I then pursued a Master's in Sustainable Environmental Design from the Architectural Association (AA), London. At AA you've got various diplomas and master's programs together under one roof, and there was a bar in the college which was the heart of the AA and students got together, people struggling with the models, people crying because they probably had a terrible critique. The interaction and the cross-pollination of ideas that happen at AA was a great experience apart from the course itself. Fortunately, right after submitting my thesis, I got a job in 2008, right in the middle of the economic crisis. It was a small practice and I was able to see projects right from the planning stage to the construction stage in two and a half years. To see the whole lifecycle of a project was quite brilliant. The planning application process was very interesting compared to India, as it was so subjective and design-oriented. You had to justify why your project needs to be here and why should it be built as opposed to satisfying preset design criteria.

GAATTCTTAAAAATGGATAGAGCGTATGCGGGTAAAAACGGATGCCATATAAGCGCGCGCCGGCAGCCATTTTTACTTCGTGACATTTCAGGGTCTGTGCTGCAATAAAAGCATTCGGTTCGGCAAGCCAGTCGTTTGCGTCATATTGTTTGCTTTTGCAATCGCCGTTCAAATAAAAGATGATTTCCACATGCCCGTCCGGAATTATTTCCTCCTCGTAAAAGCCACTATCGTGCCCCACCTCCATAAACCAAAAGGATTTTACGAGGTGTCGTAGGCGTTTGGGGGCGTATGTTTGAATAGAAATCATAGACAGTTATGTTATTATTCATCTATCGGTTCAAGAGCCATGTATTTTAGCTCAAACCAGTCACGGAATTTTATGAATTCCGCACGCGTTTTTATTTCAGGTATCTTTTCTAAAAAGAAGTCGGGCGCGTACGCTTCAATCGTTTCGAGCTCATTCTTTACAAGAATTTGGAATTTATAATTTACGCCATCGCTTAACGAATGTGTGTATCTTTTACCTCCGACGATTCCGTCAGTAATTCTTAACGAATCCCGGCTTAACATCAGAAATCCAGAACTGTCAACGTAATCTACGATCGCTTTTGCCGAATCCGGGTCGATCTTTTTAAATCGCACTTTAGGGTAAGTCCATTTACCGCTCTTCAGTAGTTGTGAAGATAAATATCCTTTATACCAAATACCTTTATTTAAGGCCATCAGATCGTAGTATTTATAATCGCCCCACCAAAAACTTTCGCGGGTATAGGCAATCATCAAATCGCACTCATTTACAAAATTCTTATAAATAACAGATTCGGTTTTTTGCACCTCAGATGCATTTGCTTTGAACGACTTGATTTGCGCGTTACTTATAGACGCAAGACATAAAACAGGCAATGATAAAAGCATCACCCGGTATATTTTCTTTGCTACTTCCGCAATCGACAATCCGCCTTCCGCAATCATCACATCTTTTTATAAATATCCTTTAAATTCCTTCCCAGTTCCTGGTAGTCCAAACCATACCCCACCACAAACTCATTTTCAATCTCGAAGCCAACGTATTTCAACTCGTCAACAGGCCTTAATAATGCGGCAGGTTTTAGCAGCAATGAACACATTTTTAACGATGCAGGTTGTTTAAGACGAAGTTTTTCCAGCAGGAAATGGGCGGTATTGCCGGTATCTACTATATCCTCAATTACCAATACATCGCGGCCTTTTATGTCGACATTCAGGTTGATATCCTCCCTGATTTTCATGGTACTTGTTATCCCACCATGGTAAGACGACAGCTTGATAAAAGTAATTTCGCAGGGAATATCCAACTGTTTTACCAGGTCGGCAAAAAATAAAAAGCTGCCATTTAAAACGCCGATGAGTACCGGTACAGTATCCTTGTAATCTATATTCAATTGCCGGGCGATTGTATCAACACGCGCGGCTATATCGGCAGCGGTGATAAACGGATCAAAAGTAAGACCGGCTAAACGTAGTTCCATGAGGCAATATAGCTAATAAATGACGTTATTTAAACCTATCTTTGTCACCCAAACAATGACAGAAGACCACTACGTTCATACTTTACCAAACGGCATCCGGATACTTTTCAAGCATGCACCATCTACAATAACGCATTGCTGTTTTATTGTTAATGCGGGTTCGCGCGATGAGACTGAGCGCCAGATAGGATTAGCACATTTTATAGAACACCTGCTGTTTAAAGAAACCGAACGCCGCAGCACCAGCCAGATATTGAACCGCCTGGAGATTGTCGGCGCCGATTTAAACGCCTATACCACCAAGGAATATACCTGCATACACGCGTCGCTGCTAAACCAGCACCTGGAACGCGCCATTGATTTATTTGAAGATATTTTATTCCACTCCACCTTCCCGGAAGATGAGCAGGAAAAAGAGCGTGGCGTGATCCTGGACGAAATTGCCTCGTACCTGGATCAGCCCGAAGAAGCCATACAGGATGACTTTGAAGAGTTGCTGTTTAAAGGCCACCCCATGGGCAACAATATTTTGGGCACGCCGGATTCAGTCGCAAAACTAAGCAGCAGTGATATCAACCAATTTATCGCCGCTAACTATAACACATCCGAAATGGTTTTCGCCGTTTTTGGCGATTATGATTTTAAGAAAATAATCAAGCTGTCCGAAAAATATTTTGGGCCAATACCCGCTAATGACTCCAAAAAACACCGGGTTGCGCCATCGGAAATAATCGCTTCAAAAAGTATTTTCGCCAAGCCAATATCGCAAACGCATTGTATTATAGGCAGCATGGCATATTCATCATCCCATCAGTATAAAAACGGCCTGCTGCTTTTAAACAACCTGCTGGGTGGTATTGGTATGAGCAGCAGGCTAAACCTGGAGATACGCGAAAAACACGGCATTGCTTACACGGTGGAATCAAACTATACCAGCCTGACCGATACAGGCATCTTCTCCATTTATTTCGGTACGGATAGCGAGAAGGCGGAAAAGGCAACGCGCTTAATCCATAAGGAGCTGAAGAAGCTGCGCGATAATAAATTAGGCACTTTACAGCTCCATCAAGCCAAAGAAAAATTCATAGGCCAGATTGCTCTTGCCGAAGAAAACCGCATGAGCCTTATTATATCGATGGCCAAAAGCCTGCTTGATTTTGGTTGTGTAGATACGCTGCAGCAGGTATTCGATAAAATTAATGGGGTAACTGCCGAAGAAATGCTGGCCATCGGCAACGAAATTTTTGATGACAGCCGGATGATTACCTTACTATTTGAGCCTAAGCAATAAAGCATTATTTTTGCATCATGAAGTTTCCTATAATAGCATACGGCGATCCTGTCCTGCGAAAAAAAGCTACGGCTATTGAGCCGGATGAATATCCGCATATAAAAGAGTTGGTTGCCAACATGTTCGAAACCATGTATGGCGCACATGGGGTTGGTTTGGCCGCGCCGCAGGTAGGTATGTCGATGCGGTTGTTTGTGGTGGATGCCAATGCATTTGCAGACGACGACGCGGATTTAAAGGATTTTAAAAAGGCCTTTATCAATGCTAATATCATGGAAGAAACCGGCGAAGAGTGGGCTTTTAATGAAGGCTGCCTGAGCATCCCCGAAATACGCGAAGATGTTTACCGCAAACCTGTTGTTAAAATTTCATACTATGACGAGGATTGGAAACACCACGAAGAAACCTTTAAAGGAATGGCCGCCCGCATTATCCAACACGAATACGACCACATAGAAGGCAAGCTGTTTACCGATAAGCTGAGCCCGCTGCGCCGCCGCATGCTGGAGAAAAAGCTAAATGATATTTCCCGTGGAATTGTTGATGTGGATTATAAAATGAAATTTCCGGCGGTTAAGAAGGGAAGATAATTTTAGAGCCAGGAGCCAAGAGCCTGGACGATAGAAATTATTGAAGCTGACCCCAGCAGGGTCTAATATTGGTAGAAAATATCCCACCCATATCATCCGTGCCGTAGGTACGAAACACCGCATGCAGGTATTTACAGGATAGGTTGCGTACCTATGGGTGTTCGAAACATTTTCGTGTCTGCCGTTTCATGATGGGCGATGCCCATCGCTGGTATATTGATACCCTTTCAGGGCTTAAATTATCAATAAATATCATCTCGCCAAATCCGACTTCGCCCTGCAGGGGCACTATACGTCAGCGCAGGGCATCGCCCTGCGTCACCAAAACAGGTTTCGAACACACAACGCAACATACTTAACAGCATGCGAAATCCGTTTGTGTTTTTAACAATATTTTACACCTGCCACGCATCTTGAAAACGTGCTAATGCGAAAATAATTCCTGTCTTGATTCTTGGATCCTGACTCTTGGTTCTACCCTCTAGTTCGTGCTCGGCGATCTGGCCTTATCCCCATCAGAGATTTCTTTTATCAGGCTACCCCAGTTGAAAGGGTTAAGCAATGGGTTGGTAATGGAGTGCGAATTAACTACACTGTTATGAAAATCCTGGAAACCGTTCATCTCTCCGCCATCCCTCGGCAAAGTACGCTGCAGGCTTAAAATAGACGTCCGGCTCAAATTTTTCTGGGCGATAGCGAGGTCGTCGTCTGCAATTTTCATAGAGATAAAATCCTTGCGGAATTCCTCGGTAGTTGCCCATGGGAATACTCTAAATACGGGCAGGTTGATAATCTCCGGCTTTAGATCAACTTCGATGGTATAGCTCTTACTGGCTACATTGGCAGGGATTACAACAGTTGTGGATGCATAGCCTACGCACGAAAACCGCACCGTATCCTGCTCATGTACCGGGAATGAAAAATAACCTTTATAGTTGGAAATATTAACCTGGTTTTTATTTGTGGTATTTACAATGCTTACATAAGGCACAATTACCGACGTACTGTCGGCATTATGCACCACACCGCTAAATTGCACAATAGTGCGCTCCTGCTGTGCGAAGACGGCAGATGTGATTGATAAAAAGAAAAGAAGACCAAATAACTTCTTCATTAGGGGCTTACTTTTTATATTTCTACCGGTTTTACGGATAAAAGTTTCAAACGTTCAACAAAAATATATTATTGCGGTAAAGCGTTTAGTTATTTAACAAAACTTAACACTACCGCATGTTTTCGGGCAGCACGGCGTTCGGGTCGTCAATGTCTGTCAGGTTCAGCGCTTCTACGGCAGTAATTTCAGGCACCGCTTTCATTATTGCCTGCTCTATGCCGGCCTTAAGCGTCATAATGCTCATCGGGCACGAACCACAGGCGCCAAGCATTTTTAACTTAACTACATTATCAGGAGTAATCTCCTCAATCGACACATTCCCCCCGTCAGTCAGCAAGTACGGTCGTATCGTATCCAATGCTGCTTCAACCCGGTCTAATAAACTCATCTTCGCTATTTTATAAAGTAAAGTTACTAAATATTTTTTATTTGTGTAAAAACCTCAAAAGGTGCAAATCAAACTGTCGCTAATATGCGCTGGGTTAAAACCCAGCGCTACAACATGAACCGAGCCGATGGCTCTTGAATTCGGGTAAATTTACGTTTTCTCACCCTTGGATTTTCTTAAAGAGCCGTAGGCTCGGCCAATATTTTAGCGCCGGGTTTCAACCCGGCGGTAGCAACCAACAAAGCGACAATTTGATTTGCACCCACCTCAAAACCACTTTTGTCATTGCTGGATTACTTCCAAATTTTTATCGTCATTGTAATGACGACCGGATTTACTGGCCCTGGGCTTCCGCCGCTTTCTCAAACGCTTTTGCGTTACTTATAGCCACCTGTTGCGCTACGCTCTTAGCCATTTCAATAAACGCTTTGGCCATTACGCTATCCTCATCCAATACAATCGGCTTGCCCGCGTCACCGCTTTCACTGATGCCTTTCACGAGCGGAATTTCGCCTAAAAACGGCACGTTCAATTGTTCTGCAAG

DS: How would you define your architecture style or design philosophy?